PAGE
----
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Popularly known as the “Land of Smiles” and a top tourist destination, Thailand does not typically feature much in conversations about data center developments in the Asia Pacific region. At least one analyst firm that DatacenterDynamics approached for this article declined to comment, saying they do not track developments in the country closely.

Yet Thailand’s data center industry has been growing steadily in recent years, fuelled in part by the same potent mix of developments seen in other parts of Southeast Asia, including the widespread availability of smartphones, skyrocketing social media use, and an increasing dependency on cloud services.

Analysts at Frost & Sullivan say that the data center industry in Thailand experienced record growth in 2013, jumping 23%, and taking in more than 1,700M baht (US$52.3M) in revenue. So what aspects of Thailand should potential data center operators be aware of?

An eye on Thailand

With a population of 67 million, Thailand is also ranked among the largest countries in Southeast Asia, and it possesses a robust economy and infrastructure that is substantially more developed than many of its neighbors.

It is also worth noting that the country has 26 million Internet users according to 2013 figures released by the National Broadcasting and Telecommunications Commission (NBTC) in Thailand. Its mobile subscriber base stands at 84 million, which works out as a mobile penetration rate of 125 percent.

When DatacenterDynamics FOCUS spoke to Singapore-based 1-Net managing director Wong Ka Vin recently about possible growth areas in the region, he pointed out that Thailand has a mature and technically sound economy in spite of its political troubles. It would be “foolish” not to pay any attention to Thailand, said Wong, who also noted that Bangkok is one of three top locations that his firm has its eyes on for future growth.

Another major consideration is how Thailand is strategically positioned as the gateway into countries that make up the Greater Mekong Subregion (GMS), many of which share their borders with Thailand. The GMS consists of the countries bound together by the Mekong River, and consists of Cambodia, Laos, Myanmar, Thailand, Vietnam and a small part of China. The appeal of the GMS lies in its industry base, population and the increasing number of multinational corporations (MNC) operating there.

The Mekong region is certainly of special interest to telecommunication operators operating in the region. In a call about the extension of the Asia Submarine-cable Express (ASE) to neighboring Cambodia in June, Carmelo Ople, the director of Global Business Solutions, Global Connectivity at NTT Singapore talked about the potential of reaching the large population and land area within the Mekon area.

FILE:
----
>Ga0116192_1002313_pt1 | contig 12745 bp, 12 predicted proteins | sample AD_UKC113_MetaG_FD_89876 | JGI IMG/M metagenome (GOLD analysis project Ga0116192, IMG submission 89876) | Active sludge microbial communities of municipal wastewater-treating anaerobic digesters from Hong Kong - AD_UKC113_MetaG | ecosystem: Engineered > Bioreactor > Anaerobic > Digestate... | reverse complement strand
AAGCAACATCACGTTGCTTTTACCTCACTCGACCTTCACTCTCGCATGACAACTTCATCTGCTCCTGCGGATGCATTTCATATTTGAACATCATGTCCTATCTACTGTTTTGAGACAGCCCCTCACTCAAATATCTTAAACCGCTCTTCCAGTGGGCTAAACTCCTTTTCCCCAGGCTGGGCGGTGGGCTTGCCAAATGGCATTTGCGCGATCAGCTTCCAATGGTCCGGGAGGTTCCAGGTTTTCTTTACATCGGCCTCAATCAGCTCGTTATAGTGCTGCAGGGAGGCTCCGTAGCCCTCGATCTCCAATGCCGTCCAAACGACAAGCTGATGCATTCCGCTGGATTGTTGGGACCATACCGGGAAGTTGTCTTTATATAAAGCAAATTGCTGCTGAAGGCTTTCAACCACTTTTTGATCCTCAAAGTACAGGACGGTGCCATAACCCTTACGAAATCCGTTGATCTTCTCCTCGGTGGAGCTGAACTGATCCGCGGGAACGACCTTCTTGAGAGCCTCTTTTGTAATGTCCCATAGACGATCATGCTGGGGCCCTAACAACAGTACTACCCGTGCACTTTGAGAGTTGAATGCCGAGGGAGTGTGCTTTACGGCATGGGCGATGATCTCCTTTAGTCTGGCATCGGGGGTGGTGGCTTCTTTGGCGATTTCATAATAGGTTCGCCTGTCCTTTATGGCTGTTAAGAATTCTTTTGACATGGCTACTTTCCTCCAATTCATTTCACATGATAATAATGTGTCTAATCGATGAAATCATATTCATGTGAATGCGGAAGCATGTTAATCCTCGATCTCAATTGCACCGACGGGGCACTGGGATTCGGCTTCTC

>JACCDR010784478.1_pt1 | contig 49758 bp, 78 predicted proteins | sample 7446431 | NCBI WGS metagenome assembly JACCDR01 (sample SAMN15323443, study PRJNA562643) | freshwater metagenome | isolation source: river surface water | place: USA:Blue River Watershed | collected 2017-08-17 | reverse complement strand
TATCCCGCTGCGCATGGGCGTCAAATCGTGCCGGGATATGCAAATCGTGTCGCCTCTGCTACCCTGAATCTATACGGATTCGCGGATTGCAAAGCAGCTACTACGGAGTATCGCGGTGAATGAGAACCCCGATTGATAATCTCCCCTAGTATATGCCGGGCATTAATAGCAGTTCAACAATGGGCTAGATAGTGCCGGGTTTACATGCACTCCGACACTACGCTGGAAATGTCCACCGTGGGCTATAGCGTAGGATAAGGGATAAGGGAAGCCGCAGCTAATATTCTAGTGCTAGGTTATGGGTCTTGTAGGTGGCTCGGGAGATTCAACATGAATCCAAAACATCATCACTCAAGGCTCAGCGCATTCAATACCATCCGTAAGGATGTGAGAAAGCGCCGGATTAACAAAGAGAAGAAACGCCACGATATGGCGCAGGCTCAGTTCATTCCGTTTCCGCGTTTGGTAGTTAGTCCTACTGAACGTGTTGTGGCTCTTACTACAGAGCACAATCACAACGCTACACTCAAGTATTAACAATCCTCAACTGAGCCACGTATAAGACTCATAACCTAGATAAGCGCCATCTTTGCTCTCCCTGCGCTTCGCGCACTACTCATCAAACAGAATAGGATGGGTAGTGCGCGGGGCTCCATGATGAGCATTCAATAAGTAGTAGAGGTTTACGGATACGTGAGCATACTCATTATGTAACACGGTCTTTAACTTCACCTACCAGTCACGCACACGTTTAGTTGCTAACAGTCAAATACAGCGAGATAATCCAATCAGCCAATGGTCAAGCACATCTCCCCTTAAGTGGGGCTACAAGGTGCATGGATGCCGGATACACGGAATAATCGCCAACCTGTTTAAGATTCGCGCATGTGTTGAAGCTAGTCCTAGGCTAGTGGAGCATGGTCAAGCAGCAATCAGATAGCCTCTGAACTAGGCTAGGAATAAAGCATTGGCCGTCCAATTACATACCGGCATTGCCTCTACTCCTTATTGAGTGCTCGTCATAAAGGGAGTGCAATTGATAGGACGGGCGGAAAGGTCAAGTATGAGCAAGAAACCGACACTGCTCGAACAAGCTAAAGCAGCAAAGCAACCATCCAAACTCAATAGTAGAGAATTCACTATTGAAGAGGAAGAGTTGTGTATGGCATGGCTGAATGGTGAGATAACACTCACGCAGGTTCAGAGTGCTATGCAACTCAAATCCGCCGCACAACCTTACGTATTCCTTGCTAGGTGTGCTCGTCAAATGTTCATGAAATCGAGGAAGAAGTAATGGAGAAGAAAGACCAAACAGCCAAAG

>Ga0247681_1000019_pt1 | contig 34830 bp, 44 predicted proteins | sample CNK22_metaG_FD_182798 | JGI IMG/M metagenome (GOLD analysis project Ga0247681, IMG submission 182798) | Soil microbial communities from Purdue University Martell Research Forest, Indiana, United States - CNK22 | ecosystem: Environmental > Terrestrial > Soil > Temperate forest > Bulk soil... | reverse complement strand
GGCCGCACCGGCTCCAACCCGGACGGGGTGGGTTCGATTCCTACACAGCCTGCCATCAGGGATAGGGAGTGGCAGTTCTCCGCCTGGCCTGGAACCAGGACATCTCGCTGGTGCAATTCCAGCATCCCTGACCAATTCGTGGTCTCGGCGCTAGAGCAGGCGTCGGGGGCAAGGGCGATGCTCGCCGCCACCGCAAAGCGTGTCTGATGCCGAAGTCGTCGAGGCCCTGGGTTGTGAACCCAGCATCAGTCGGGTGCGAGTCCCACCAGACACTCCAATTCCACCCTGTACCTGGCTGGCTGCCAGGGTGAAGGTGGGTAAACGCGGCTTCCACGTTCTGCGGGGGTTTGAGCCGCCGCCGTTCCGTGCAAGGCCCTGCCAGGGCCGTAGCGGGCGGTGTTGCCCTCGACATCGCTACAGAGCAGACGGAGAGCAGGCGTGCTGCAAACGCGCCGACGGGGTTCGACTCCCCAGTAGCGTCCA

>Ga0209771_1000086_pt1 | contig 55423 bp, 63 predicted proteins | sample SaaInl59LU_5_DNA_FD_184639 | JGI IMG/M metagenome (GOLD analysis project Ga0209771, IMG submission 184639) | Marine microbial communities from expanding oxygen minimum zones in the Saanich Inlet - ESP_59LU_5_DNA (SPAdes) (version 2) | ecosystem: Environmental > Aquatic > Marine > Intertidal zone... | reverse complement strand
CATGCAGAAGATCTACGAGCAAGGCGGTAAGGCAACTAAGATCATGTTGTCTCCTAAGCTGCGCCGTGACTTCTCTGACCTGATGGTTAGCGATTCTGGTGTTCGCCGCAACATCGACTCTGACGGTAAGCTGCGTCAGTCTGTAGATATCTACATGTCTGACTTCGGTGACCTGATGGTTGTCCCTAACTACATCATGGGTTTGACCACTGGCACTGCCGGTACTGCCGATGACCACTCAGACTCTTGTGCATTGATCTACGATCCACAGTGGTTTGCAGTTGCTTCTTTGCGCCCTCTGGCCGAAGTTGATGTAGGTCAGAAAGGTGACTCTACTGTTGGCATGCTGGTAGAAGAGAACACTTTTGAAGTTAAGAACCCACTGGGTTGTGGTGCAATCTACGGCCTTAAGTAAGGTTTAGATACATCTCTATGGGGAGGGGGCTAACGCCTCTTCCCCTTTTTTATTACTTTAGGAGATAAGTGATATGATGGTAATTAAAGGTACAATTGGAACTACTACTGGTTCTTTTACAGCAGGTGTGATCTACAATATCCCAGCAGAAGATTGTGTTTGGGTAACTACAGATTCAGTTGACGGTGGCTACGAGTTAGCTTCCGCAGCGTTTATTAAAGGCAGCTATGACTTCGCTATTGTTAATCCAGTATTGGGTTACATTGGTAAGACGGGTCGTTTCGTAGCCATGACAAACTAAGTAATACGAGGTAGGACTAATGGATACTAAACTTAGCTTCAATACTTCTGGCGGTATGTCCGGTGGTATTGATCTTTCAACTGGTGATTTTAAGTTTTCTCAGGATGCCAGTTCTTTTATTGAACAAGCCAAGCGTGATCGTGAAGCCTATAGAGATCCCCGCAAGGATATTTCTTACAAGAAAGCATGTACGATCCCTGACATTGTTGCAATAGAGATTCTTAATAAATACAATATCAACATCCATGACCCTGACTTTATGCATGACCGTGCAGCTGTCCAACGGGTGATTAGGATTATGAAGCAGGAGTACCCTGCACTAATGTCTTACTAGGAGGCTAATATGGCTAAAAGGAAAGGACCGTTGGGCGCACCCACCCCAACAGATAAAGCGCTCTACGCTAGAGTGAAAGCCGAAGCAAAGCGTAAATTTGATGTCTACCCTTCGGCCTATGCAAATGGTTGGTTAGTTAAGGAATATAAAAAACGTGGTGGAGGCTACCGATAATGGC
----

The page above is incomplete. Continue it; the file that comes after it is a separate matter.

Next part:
Separately, Bernadette Noujaim Baldwin, Telstra Global's head of connectivity and platforms also said that Telstra Global is looking to strengthen connectivity into the Mekong region when asked about plans for growth in the region. “We’re looking to strengthen the connectivity into [the] Mekong region, particularly in countries such as Vietnam, Cambodia, Lao, and also Myanmar,” said Noujaim Baldwin in July this year.

Increasing the country’s appeal

Political stability aside, there remains a number of areas that need to be addressed to advance the data center agenda in Thailand. On his part, Wong took pains to stress that the existing telecom regulatory standards in Thailand needs to be evolved further by the government, with a focus on growth rather than the protection of their internal interests.

DatacenterDynamics FOCUS also spoke to Ajay Chakravarty, the APAC director of data center talent advisory firm Datacenterpeople to get a more rounded understanding of the data center scene in Thailand.

According to Chakravarty, a primary issue in Thailand is accessing adequate manpower that is skilled in the relevant areas of data center operation. While he noted that engineering colleges are producing well-trained graduates, it remains to be seen whether they have the requisite understanding of critical infrastructure that working in a data center mandates.

“There is no such program in the country where they can bring in trained workers in this area,” he said. Though Chakravarty did not say so, this seems to suggest that the government may not have affixed as much importance to the data center market.

Moreover, anecdotal evidence also suggests that language may be a barrier. Compared to regional competitors such as Hong Kong, Singapore and Malaysia, Thai employees may be more conversant in Thai than English in the workplace, which may make it more challenging for companies hoping to make up the headcount by temporarily bringing in some professionals from out of town.

Overall though, Chakravarty, who says he is currently working on projects in the country, expressed optimism about Thailand as a data center location. “At the macro level, there is market potential,” he said. “It’s a booming economy, it’s a very interesting economy.”

As we noted in “The evolving ASEAN data center market” in July, the many opportunities in ASEAN, coupled with the universal growth of smartphones and social media is likely to drive up data consumption and the use of cloud services. This in turn is expected to significantly increase demand for data centers in the region--including in Thailand.